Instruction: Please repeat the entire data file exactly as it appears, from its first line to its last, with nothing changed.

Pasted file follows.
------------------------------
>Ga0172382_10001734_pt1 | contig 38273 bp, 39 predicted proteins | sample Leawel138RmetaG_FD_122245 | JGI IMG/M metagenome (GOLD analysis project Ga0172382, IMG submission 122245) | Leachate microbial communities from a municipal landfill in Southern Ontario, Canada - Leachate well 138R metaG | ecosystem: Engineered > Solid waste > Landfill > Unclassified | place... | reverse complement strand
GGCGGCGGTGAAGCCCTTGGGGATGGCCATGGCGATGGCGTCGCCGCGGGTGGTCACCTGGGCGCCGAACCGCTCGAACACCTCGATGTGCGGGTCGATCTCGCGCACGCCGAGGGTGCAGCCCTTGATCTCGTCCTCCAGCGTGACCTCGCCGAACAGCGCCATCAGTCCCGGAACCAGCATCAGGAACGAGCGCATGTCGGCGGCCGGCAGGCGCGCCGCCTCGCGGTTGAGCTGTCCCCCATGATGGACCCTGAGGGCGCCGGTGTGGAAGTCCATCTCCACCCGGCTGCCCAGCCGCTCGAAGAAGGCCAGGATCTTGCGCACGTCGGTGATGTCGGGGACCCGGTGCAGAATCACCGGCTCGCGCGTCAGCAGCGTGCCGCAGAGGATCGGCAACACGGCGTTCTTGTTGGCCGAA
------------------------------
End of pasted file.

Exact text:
>Ga0172382_10001734_pt1 | contig 38273 bp, 39 predicted proteins | sample Leawel138RmetaG_FD_122245 | JGI IMG/M metagenome (GOLD analysis project Ga0172382, IMG submission 122245) | Leachate microbial communities from a municipal landfill in Southern Ontario, Canada - Leachate well 138R metaG | ecosystem: Engineered > Solid waste > Landfill > Unclassified | place... | reverse complement strand
GGCGGCGGTGAAGCCCTTGGGGATGGCCATGGCGATGGCGTCGCCGCGGGTGGTCACCTGGGCGCCGAACCGCTCGAACACCTCGATGTGCGGGTCGATCTCGCGCACGCCGAGGGTGCAGCCCTTGATCTCGTCCTCCAGCGTGACCTCGCCGAACAGCGCCATCAGTCCCGGAACCAGCATCAGGAACGAGCGCATGTCGGCGGCCGGCAGGCGCGCCGCCTCGCGGTTGAGCTGTCCCCCATGATGGACCCTGAGGGCGCCGGTGTGGAAGTCCATCTCCACCCGGCTGCCCAGCCGCTCGAAGAAGGCCAGGATCTTGCGCACGTCGGTGATGTCGGGGACCCGGTGCAGAATCACCGGCTCGCGCGTCAGCAGCGTGCCGCAGAGGATCGGCAACACGGCGTTCTTGTTGGCCGAA